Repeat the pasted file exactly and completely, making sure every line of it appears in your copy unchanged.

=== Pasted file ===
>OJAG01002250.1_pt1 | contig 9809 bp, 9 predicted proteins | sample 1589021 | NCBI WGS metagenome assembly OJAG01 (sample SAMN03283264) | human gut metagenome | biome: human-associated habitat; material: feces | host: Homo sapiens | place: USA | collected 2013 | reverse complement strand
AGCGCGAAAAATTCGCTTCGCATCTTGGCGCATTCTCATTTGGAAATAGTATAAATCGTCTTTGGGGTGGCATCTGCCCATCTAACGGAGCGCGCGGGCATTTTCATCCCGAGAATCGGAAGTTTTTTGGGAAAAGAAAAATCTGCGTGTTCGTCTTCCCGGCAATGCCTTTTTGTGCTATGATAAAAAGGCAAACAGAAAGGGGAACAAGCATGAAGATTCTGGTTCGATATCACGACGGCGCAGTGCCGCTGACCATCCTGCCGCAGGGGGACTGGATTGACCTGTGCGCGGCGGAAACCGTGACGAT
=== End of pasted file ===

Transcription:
>OJAG01002250.1_pt1 | contig 9809 bp, 9 predicted proteins | sample 1589021 | NCBI WGS metagenome assembly OJAG01 (sample SAMN03283264) | human gut metagenome | biome: human-associated habitat; material: feces | host: Homo sapiens | place: USA | collected 2013 | reverse complement strand
AGCGCGAAAAATTCGCTTCGCATCTTGGCGCATTCTCATTTGGAAATAGTATAAATCGTCTTTGGGGTGGCATCTGCCCATCTAACGGAGCGCGCGGGCATTTTCATCCCGAGAATCGGAAGTTTTTTGGGAAAAGAAAAATCTGCGTGTTCGTCTTCCCGGCAATGCCTTTTTGTGCTATGATAAAAAGGCAAACAGAAAGGGGAACAAGCATGAAGATTCTGGTTCGATATCACGACGGCGCAGTGCCGCTGACCATCCTGCCGCAGGGGGACTGGATTGACCTGTGCGCGGCGGAAACCGTGACGAT